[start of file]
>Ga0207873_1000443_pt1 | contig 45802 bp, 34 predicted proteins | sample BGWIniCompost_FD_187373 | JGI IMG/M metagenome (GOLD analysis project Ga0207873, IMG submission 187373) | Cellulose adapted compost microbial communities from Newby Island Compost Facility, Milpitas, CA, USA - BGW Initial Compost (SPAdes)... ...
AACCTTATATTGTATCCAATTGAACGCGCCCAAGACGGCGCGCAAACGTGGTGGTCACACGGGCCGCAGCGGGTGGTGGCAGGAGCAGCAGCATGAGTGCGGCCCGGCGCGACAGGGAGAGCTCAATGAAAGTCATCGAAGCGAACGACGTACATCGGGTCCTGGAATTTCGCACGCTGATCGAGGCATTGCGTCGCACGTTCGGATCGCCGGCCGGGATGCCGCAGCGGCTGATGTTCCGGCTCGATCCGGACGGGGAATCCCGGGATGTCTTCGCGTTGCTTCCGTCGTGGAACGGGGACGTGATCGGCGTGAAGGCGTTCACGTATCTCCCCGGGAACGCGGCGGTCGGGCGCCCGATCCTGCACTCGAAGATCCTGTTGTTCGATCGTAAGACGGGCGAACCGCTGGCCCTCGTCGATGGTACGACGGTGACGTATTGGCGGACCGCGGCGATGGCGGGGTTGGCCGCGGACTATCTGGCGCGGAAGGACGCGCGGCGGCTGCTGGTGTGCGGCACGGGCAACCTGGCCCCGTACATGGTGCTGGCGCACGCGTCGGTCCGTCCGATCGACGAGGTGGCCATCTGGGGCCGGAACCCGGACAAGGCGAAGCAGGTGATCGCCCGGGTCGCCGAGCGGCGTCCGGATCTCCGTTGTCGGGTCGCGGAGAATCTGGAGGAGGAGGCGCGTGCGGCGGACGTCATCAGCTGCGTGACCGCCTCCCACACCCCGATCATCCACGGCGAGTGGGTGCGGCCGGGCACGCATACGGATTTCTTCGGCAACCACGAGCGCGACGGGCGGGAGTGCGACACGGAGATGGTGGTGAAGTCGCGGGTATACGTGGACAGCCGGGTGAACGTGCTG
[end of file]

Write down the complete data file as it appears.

>Ga0207873_1000443_pt1 | contig 45802 bp, 34 predicted proteins | sample BGWIniCompost_FD_187373 | JGI IMG/M metagenome (GOLD analysis project Ga0207873, IMG submission 187373) | Cellulose adapted compost microbial communities from Newby Island Compost Facility, Milpitas, CA, USA - BGW Initial Compost (SPAdes)... ...
AACCTTATATTGTATCCAATTGAACGCGCCCAAGACGGCGCGCAAACGTGGTGGTCACACGGGCCGCAGCGGGTGGTGGCAGGAGCAGCAGCATGAGTGCGGCCCGGCGCGACAGGGAGAGCTCAATGAAAGTCATCGAAGCGAACGACGTACATCGGGTCCTGGAATTTCGCACGCTGATCGAGGCATTGCGTCGCACGTTCGGATCGCCGGCCGGGATGCCGCAGCGGCTGATGTTCCGGCTCGATCCGGACGGGGAATCCCGGGATGTCTTCGCGTTGCTTCCGTCGTGGAACGGGGACGTGATCGGCGTGAAGGCGTTCACGTATCTCCCCGGGAACGCGGCGGTCGGGCGCCCGATCCTGCACTCGAAGATCCTGTTGTTCGATCGTAAGACGGGCGAACCGCTGGCCCTCGTCGATGGTACGACGGTGACGTATTGGCGGACCGCGGCGATGGCGGGGTTGGCCGCGGACTATCTGGCGCGGAAGGACGCGCGGCGGCTGCTGGTGTGCGGCACGGGCAACCTGGCCCCGTACATGGTGCTGGCGCACGCGTCGGTCCGTCCGATCGACGAGGTGGCCATCTGGGGCCGGAACCCGGACAAGGCGAAGCAGGTGATCGCCCGGGTCGCCGAGCGGCGTCCGGATCTCCGTTGTCGGGTCGCGGAGAATCTGGAGGAGGAGGCGCGTGCGGCGGACGTCATCAGCTGCGTGACCGCCTCCCACACCCCGATCATCCACGGCGAGTGGGTGCGGCCGGGCACGCATACGGATTTCTTCGGCAACCACGAGCGCGACGGGCGGGAGTGCGACACGGAGATGGTGGTGAAGTCGCGGGTATACGTGGACAGCCGGGTGAACGTGCTG